One of the problems with the left is that, at root, you just don't respect the right: you think we're absurd, unreasonable, dishonest, or merely dim. Thus if you read that pro-monarchical sentiment motivated some of the people who were right when David Cameron was so very wrong, you either don't believe it, or you laugh it off as being risible. Yet, it was taking on the monarchy that was the step too far even for News International.

Hacking into the phones of royalty obliged an intimidated Met to act and that's what has set in train the greatest challenge Murdoch's empire has ever faced in Britain. It's certainly getting a far harder time than it ever got during any of those three parliaments, with their massive Labour majorities, for which Rupert had his papers campaign. You really might want to consider standing up for "God Save the Queen" the next time you hear it, as the press regime isn't anywhere as nice.

Who can blame the police for their reticence? When they arrested Damian Green for being in receipt of the contents of ministerial safes, because one lone civil servant felt he knew best where those contents should be, who stood up for them then? Partisan, Cameron-cheerleading Tories frothed at the mouth and disgraced themselves by calling the police "Nazis". And the liberal left wasn't exactly vocal in its defence of John Yates et al, either.

Having been burned by that experience, and after the frustrations of having to accept that no crime had been committed under the inadequate laws that provided for the cash-for-honours investigation, who exactly were the Met to look at for help in taking on any element of our sacred free press? Labour? Even today Ed Miliband can't wait to assure Rupert that he'll come running, should he ever be called.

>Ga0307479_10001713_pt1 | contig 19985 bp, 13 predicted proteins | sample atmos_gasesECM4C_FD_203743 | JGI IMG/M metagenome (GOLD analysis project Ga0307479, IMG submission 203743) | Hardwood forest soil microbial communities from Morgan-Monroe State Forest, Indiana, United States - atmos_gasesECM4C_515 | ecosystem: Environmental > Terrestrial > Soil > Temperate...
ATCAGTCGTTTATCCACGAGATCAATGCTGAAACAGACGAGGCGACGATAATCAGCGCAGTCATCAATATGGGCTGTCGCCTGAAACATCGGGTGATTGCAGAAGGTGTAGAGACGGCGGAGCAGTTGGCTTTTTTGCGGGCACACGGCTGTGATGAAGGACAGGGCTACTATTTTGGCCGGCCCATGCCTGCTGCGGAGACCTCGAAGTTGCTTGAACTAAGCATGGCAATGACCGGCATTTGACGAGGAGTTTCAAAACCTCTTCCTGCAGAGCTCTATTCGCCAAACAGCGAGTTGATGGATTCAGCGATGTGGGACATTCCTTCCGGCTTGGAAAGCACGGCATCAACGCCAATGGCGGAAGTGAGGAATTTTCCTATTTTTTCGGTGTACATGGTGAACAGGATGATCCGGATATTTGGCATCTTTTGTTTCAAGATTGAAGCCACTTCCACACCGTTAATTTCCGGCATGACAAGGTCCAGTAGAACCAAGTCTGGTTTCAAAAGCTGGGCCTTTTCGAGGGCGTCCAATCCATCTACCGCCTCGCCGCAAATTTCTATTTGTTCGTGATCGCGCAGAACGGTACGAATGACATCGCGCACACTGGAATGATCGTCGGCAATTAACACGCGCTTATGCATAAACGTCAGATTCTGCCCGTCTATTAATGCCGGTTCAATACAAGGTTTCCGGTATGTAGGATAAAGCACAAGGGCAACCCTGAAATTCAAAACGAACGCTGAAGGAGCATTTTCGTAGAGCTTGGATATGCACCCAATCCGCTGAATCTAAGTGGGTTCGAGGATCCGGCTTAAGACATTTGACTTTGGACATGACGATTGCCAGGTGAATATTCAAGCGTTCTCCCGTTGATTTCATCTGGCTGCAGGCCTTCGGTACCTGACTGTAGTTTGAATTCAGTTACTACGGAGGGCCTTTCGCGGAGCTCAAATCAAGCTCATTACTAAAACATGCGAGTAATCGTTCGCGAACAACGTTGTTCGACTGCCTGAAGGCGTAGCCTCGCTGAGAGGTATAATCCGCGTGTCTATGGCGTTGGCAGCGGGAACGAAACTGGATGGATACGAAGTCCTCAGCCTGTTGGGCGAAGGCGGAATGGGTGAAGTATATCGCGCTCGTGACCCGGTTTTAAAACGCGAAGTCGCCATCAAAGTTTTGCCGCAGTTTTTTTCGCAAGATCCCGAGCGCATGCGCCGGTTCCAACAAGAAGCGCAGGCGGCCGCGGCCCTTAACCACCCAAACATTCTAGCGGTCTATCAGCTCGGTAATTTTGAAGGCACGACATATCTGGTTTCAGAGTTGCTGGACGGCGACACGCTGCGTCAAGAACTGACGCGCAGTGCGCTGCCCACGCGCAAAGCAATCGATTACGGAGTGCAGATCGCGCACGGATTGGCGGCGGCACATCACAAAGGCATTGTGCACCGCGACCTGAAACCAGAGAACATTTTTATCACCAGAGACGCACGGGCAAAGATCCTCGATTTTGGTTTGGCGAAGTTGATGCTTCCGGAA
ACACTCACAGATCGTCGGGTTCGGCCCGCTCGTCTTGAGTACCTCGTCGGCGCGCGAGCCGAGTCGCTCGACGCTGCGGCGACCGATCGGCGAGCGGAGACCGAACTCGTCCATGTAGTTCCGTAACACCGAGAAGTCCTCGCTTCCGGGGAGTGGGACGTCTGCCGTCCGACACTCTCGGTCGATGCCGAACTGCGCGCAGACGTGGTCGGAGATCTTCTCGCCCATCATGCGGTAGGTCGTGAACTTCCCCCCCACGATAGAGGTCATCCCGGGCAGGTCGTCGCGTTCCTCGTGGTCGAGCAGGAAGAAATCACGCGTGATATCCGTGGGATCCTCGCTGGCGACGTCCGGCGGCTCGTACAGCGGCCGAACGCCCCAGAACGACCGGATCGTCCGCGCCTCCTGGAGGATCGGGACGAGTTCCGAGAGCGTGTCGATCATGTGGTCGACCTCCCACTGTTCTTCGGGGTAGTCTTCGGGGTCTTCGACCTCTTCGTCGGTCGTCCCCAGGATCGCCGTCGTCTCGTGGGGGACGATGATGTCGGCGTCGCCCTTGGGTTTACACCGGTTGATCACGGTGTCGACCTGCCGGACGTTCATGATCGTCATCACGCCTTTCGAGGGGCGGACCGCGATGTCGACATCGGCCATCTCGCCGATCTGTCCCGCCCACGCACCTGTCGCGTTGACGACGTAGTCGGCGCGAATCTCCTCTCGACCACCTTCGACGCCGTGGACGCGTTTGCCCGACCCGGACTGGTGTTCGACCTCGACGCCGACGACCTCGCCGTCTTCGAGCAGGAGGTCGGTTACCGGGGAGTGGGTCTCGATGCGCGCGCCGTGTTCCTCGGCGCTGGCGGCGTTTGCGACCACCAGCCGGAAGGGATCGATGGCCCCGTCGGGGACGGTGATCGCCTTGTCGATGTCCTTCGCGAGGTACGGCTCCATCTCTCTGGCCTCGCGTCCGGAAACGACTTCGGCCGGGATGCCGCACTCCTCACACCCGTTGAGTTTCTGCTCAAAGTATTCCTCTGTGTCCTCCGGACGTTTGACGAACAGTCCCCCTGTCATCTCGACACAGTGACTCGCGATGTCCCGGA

Labour's ongoing fear of Murdoch was amply demonstrated by PMQs this week. Only the heroic Tom Watson stood up and asked a question about the phone-hacking scandal. The leader of the opposition certainly didn't feel the need to waste any of his questions asking, oh, "Did the Prime Minister discuss News International or any of its subsidiaries when he secretly met James Murdoch and Rebekah Brooks in the immediate wake of Cablegate?" Even though, thanks to the Independent, we know that Cameron's I've-always-got-away-with-it arrogance is so colossal that he willingly ran the risk of his conclave emerging last year, in the heat of Cablegate.

There's a school of thought, exemplified by the Telegraph's Charles Moore, that says that Cameron is an admirably cold-blooded, sure-footed master of business. In short, a grown-up who knows how things are done. If only. Anyone whose judgement is so poor that they go to a meeting like this merely confirms everything that went into his mistake in appointing Coulson in the first place.

The new Tory comfort-blog about Cameron's serial incompetence is that, with Coulson gone, the story goes away as a problem for the Prime Minister. But it's the opposite that's true: precisely because Cameron needlessly drew Coulson into his inner circle, every subsequent eruption from News International is now going to rain down on No 10, too. And if last week shows nothing else, there's plenty more hot stuff to come.